[monitor:///var/.../log[A-Z0-9]*.log]


monitors all files in any subdirectory of the /var/ directory that:

• begin with log, then
• contain a single capital letter (from A-Z) or number (from 0-9), then
• contain any other characters, then
• end in .log.

Splunk Enterprise treats [A-Z0-9]* as a regex because of the wildcard '...' in the previous stanza segment.

## Input examples

To monitor /apache/foo/logs, /apache/bar/logs, /apache/bar/1/logs, etc.:

[monitor:///apache/.../logs/*]


To monitor /apache/foo/logs, /apache/bar/logs, etc., but not /apache/bar/1/logs or /apache/bar/2/logs:

[monitor:///apache/*/logs]


To monitor any file directly under /apache/ that ends in .log:

[monitor:///apache/*.log]


To monitor any file under /apache/ (under any level of subdirectory) that ends in .log:

[monitor:///apache/.../*.log]


The "..." followed by a folder separator will imply that the wildcard level folder will be excluded.

[monitor:///var/log/.../*.log]

the tailing logic will become  '^\/var\/log/.*/[^/]*\.log$'  Therefore /var/log/subfolder/test.log will match, but /var/log/test.log will not match and be skipped. to monitor all files in all folders use [monitor:///var/log/] whitelist=\.log$ recurse=true #true by default

## Wildcards and whitelisting

Important: Splunk Enterprise defines whitelists and blacklists with standard Perl-compatible Regular Expression (PCRE) syntax, unlike the file input path syntax described in the previous sections.

When you specify wildcards in a file input path, Splunk Enterprise creates an implicit whitelist for that stanza. The longest wildcard-free path becomes the monitor stanza, and Splunk Enterprise translates the wildcards into regular expressions, as listed in the table above.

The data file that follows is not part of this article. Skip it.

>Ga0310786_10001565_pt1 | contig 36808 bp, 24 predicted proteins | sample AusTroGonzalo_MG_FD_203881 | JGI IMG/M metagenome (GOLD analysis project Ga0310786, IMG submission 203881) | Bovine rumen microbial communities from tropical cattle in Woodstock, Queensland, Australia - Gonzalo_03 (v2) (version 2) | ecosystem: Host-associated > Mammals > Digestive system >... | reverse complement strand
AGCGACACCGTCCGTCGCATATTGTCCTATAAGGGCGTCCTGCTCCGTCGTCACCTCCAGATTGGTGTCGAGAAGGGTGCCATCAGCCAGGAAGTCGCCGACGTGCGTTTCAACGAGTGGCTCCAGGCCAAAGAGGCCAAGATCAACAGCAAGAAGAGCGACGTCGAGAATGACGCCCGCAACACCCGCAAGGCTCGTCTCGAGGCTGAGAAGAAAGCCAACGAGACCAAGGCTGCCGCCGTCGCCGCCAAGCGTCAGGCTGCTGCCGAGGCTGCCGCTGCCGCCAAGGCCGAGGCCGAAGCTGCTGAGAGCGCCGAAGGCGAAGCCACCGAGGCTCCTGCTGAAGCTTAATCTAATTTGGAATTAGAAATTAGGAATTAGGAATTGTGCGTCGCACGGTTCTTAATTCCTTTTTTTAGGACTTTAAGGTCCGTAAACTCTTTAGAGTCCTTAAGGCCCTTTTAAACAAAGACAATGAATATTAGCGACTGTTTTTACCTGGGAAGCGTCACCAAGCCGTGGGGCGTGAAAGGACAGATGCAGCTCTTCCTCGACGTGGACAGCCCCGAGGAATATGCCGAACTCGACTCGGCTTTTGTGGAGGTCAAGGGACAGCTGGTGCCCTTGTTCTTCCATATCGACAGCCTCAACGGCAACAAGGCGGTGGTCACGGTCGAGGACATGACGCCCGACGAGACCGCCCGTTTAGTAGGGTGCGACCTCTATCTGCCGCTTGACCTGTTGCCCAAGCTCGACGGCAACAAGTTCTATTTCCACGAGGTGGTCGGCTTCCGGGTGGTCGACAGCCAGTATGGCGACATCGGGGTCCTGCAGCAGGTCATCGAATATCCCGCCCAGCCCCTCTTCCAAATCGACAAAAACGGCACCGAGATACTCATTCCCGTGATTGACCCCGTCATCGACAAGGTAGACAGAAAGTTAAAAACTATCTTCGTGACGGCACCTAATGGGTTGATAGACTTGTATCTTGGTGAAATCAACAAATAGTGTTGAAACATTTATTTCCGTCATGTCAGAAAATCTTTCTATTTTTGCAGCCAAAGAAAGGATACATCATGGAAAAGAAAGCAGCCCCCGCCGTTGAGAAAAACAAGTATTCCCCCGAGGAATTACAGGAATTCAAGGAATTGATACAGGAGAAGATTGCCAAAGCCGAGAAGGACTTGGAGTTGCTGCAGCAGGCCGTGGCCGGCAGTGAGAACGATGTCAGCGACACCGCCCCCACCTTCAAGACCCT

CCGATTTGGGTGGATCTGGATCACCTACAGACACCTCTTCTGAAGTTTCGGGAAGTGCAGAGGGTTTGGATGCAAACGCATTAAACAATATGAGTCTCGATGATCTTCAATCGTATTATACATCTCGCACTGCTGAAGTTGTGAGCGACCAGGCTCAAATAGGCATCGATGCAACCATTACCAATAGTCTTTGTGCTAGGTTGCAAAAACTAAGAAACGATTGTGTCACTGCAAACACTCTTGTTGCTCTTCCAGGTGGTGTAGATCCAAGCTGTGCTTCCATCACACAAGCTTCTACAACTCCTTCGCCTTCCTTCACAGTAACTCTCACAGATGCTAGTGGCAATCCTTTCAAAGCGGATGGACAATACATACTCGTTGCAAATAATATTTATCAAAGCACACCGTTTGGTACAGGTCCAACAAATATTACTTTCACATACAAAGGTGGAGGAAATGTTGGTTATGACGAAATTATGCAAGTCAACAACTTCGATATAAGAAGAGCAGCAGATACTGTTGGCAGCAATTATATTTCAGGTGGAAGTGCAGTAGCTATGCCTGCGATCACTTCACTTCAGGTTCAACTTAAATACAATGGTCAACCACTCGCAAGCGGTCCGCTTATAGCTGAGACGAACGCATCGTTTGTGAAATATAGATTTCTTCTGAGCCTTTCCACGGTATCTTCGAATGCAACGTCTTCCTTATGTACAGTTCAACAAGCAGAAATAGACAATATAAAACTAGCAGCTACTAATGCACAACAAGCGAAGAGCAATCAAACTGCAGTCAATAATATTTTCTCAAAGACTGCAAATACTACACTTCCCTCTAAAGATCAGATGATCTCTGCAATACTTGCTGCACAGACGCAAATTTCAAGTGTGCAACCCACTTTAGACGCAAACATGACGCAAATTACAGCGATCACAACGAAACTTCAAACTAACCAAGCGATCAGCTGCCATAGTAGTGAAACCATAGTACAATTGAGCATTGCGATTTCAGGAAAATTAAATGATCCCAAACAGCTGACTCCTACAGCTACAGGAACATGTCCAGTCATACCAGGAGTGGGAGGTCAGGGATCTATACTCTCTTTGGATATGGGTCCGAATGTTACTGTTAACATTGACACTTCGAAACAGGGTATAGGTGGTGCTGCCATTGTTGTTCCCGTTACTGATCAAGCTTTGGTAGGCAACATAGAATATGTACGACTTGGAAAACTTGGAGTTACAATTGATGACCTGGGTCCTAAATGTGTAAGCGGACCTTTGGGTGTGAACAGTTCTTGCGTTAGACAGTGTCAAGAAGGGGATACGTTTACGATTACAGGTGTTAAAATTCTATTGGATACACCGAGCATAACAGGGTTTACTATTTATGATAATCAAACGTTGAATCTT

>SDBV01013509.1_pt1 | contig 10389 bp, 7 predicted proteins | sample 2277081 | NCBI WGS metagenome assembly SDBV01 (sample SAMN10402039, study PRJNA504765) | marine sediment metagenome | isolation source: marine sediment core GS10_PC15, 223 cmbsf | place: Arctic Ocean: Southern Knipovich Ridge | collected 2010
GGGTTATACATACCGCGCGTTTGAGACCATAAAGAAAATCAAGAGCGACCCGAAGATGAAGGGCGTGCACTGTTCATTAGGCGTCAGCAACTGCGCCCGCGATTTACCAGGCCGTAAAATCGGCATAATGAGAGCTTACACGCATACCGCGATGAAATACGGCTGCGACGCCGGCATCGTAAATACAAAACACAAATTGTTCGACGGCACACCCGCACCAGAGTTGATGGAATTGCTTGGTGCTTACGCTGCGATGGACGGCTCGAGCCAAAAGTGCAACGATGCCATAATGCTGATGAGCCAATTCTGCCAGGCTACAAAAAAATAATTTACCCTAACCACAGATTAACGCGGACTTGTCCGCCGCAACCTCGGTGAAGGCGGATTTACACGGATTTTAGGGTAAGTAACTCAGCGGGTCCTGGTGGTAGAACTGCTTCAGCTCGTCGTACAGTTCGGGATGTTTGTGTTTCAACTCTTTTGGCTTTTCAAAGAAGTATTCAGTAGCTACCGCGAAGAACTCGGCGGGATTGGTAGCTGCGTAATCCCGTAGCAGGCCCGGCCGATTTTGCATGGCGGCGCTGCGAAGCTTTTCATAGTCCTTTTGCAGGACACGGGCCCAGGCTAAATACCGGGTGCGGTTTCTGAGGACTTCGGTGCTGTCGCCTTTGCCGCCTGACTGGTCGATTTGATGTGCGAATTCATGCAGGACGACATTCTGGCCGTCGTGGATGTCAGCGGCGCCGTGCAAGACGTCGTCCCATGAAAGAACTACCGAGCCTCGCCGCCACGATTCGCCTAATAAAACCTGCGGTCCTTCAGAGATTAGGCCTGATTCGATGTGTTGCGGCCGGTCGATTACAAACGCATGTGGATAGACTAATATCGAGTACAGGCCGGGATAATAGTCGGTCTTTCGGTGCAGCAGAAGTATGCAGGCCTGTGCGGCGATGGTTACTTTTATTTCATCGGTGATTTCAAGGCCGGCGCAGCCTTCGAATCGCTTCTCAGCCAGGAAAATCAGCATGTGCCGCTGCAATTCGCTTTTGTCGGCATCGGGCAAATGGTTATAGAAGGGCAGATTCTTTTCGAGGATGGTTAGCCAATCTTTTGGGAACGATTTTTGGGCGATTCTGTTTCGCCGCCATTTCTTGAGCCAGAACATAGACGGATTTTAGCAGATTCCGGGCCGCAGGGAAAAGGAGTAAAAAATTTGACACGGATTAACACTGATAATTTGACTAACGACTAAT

Additionally, Splunk Enterprise anchors the converted expression to the right end of the file path, so that the entire path must be matched.

For example, if you specify

[monitor:///foo/bar*.log]


Splunk Enterprise translates this into

[monitor:///foo/]
whitelist = bar[^/]*\.log$ On Windows, if you specify [monitor://C:\Windows\foo\bar*.log]  Splunk Enterprise translates it into [monitor://C:\Windows\foo\] whitelist = bar[^/]*\.log$


Note: In Windows, whitelist and blacklist rules do not support regexes that include backslashes; you must use two backslashes \\ to escape wildcards.

For more information on using whitelists with file inputs, see "Whitelist or blacklist specific incoming data".

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This documentation applies to the following versions of Splunk® Enterprise: 6.0, 6.0.1, 6.0.2, 6.0.3, 6.0.4, 6.0.5, 6.0.6, 6.0.7, 6.0.8, 6.0.9, 6.0.10, 6.0.11, 6.0.12, 6.0.13, 6.0.14, 6.0.15, 6.1, 6.1.1, 6.1.2, 6.1.3, 6.1.4, 6.1.5, 6.1.6, 6.1.7, 6.1.8, 6.1.9, 6.1.10, 6.1.11, 6.1.12, 6.1.13, 6.1.14

wild card searching on windows appears to be case sensitive. I.e. from the previous example monitor://c:\Program Files\foo\*.log and monitor://c:\Program Files\foo\*.LOG appear to be case sensitive.

Cneberg
January 6, 2014

It would be good to have more detailed windows examples. I have c:\dir1\dir2\dir3\dir4\filename.txt I would like to index only the txt files in the dir4 directory <br />[monitor://c:\dir1\…]<br />sourcetype = Test<br />whitelist = *\dir4\.txt\$<br />This seems to take all files where i only want dir4 text files.<br /><br />Any ideas?

Andykiely
October 4, 2012

Regading vbumgarner's comment.<br /><br />Both of the first two inputs will monitor either a file or a directory called foo, it simply depends upon what is actually on the disk when splunk starts up.<br /><br />However the second stanza clearly shows the intent to monitor a directory, so perhaps it is useful in terms of a self-documenting configuration.

Jrodman
September 7, 2011

More Windows examples:<br /><br />[monitor://c:\Program Files\foo]<br />will look for a FILE called foo.<br /><br />[monitor://c:\Program Files\foo\]<br />will look for all files in the directory foo.<br /><br />[monitor://c:\Program Files\foo\*.log]<br />will look for files matching *.log in the directory foo.<br /><br />[monitor://c:\Program Files\foo\*.log]<br />will look for files matching *.log in the directory foo.

Vbumgarner
July 29, 2011

we need examples for monitoring windows directories; [monitor://c:\windows\system32\logfiles\w3svc1]

Pstraw
June 22, 2011